Over 500 species of fern are grown naturally in Jamaica all over the island .They vary in size, from tree ferns that are more than 9 meters tall and wispy ferns as thin as tissue paper. Their appearance is also quite different ,with walking ferns that send out new plants wherever the fern tips bend over and touch the ground and the shoestring fern that looks just like the object that it was names after.
Apart from land ferns there are also water ferns. Water ferns include the water clover that looks like a floating four leaf clover.. Fern gully is a place to take a visit on the island because it has an abundance of fern.. Fern gully is in the parish of St Ann. .On your trip to Kingston driving through Ocho Rios, it is about 5 kilometres long and is darken even on the brightest of days because the ferns partially block out the sunlight.


Monday, June 17, 2013


Learn about unique Jamaica trees


Jamaica trees is from Jamaica a country that is called the land of wood and water that means we do have a lot of trees, Below are some Jamaican tree picture of some of the well respected trees that form a part of our national symbols.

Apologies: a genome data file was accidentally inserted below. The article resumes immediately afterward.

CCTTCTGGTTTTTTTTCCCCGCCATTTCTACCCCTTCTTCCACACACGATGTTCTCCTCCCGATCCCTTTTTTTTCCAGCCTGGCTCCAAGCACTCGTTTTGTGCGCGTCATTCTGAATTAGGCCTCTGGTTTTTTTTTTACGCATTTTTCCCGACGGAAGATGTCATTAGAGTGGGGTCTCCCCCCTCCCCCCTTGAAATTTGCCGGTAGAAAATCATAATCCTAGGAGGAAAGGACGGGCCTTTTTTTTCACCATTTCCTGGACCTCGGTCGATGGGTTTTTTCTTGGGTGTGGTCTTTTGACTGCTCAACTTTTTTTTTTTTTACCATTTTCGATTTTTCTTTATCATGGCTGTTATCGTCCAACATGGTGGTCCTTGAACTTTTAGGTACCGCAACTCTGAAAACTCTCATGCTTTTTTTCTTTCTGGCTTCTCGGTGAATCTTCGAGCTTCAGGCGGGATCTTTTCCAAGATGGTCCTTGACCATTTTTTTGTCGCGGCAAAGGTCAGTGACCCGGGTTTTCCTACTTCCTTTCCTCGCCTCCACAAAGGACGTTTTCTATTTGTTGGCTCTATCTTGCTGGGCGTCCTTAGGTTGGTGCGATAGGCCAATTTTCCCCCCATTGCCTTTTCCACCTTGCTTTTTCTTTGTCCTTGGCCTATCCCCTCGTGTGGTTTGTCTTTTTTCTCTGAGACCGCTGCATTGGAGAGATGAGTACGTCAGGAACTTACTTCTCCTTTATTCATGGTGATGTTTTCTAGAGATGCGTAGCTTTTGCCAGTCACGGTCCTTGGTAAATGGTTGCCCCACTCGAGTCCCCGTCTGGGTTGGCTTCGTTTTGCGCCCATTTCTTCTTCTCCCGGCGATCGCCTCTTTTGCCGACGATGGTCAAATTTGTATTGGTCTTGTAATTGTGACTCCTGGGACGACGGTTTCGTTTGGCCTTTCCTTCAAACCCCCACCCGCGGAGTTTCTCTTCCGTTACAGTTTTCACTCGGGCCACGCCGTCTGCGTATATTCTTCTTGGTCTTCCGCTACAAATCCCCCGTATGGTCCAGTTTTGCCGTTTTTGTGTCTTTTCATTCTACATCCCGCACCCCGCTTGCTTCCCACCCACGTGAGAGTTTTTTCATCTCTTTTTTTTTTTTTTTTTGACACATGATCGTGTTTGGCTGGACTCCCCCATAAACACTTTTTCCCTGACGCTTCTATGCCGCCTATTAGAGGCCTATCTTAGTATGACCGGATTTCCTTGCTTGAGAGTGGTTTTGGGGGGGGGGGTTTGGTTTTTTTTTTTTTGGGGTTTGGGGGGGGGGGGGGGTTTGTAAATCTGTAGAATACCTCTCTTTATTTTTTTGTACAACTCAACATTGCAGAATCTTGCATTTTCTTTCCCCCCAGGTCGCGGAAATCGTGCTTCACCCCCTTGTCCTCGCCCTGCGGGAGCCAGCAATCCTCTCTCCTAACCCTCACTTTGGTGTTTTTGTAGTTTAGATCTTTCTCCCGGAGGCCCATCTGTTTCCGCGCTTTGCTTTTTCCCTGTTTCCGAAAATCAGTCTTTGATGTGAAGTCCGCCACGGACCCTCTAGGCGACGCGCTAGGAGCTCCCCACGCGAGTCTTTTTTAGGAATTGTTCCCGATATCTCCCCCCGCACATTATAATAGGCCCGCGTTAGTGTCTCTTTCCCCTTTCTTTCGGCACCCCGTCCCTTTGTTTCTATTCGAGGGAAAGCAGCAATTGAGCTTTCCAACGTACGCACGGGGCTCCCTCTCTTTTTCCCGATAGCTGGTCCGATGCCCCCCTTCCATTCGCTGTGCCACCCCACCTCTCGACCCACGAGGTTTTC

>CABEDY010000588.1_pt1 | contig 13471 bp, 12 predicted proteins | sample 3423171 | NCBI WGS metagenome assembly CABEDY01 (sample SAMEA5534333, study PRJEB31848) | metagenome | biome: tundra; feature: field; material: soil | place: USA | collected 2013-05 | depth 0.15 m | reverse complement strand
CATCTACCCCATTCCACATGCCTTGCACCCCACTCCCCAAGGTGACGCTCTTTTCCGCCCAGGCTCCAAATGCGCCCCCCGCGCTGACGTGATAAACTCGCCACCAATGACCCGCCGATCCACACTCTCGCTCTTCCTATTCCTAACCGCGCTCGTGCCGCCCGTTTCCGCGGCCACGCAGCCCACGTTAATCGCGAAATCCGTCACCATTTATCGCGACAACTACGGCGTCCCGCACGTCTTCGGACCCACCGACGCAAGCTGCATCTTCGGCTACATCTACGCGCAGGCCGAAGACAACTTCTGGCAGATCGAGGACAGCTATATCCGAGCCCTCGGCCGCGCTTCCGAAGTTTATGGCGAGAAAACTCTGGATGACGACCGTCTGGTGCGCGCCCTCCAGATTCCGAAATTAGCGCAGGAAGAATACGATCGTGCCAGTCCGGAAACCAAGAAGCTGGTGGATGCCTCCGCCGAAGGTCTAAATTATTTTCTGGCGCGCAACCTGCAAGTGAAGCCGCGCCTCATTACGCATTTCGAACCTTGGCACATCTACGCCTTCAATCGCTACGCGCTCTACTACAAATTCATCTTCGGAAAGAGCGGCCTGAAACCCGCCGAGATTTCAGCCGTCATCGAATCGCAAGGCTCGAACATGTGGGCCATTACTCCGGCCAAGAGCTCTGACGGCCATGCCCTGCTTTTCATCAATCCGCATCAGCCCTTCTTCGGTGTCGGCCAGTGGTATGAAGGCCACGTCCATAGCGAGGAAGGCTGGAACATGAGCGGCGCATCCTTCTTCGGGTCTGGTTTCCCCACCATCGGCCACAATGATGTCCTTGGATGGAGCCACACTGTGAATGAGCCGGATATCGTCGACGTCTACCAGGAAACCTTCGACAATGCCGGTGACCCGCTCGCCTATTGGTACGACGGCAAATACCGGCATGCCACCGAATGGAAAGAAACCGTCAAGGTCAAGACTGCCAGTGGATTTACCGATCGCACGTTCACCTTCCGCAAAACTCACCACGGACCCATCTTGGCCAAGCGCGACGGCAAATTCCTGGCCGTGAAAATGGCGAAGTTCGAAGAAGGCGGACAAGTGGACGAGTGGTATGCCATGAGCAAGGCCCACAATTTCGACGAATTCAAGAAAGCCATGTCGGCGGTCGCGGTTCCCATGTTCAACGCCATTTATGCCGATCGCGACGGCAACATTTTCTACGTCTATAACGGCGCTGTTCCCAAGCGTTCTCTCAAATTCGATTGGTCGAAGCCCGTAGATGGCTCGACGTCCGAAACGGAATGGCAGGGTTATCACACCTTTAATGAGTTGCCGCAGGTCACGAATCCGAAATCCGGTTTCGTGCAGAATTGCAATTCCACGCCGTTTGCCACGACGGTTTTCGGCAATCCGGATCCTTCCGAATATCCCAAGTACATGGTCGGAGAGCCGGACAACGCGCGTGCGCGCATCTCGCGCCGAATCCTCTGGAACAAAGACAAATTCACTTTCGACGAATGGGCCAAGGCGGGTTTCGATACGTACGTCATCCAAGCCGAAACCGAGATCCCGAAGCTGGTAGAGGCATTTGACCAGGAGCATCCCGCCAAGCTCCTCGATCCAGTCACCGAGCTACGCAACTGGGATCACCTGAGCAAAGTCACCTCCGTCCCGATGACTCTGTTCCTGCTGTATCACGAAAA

We do have other interesting trees that are linked to our culture such as
The Maypole Tree that resembles the traditional maypole dance.
The stringy mango also called common mango found all over the island and the cheapest of them all
The yellow Poui which is found on many government properties, great houses and hotels decorates many roads and drive ways.

The Gunago a great spreading tree is steep in our flolk duppy stories.
The Poinciana with its flaming red blooms decorates many country sides the number1 poets choice.

The breadfruit which is steep I our history as the poor man’s bread.

The Bauhania, called the Orchid of the poor man is scattered all over Jamaica.

The bird Cherry trees the joy of Jamaican children as they roam their favorite bushy holiday haunts.
Jamaica Trees
MAHOE (Hibiscus elatus). This has been regarded as one of our primary economic timbers. It is currently much used for re-afforestation and is a valuable source of cabinet timber. It is of an attractive blue-green colour with variegated yellow intrusions, it is capable of taking a high polish which highlights the variety f grain and .colour tones.
The mahogany used traditionally for the four poster great beds